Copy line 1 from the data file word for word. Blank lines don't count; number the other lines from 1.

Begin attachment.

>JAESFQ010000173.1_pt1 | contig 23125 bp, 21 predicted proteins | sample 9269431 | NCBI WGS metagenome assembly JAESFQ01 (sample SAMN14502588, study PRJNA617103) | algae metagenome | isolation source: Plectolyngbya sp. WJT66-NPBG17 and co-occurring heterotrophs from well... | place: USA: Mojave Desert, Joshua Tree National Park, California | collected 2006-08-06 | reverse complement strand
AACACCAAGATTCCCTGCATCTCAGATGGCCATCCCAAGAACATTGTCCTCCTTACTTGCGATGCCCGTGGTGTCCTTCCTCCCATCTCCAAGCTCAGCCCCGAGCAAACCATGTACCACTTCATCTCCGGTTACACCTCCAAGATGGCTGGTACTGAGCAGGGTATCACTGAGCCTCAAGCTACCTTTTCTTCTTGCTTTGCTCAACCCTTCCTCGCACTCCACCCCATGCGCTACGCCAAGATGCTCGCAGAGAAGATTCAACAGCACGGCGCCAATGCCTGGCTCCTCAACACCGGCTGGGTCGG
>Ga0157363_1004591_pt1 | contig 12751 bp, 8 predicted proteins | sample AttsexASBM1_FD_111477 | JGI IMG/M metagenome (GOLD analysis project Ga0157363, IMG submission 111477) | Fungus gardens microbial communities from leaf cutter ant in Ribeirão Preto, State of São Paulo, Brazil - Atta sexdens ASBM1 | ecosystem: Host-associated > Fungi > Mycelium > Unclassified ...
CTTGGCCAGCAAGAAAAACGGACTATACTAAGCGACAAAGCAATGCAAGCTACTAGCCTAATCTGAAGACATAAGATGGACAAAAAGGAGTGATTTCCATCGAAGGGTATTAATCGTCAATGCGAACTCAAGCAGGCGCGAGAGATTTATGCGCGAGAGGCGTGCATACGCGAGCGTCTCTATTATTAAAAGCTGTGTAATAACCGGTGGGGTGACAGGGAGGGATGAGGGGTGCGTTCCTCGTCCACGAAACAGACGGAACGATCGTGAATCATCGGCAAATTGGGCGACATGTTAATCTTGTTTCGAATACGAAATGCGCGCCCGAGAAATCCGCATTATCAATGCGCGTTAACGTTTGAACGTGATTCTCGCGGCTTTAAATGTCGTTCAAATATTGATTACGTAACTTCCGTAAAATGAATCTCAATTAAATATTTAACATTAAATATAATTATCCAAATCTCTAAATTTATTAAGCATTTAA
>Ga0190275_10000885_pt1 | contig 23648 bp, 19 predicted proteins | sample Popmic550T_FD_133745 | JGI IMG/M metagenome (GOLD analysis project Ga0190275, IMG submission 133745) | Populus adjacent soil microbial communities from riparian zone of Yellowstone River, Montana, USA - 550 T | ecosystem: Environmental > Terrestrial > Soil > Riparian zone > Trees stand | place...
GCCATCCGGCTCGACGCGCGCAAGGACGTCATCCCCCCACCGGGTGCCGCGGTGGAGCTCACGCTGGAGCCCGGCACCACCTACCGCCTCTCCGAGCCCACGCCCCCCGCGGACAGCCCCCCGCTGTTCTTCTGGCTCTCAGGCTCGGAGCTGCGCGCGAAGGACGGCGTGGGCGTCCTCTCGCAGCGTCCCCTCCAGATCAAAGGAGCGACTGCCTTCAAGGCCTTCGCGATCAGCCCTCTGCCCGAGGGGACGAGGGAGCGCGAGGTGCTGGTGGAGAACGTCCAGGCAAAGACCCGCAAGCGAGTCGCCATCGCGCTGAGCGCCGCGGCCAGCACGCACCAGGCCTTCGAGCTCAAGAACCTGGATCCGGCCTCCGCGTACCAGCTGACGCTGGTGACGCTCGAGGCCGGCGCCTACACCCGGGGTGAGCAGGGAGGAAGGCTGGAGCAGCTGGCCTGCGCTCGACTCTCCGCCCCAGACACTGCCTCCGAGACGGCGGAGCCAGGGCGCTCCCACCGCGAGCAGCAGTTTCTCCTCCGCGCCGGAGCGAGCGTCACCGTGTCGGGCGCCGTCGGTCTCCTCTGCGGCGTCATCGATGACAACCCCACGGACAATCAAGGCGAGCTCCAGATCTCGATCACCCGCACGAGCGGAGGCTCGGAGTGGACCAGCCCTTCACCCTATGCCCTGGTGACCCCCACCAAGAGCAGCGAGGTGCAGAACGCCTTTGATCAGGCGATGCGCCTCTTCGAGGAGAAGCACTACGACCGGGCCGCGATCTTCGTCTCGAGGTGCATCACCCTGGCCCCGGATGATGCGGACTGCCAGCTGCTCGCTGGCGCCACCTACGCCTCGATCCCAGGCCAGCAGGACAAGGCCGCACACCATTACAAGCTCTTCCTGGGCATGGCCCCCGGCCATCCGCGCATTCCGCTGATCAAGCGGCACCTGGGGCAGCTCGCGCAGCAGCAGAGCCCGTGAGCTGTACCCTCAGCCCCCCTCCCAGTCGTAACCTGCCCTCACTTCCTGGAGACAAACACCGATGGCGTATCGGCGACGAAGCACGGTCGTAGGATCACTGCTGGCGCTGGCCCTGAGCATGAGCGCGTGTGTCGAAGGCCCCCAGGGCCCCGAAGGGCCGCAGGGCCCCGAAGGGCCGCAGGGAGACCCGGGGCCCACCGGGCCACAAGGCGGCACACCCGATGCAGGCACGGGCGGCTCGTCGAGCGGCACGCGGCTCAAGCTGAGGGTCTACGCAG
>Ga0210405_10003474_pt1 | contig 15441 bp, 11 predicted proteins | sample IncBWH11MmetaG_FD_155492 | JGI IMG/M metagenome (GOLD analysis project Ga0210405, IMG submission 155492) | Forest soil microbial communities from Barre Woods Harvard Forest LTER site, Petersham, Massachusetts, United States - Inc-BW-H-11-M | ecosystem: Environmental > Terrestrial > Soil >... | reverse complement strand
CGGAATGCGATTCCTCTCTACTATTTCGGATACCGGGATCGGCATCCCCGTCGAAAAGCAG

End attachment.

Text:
>JAESFQ010000173.1_pt1 | contig 23125 bp, 21 predicted proteins | sample 9269431 | NCBI WGS metagenome assembly JAESFQ01 (sample SAMN14502588, study PRJNA617103) | algae metagenome | isolation source: Plectolyngbya sp. WJT66-NPBG17 and co-occurring heterotrophs from well... | place: USA: Mojave Desert, Joshua Tree National Park, California | collected 2006-08-06 | reverse complement strand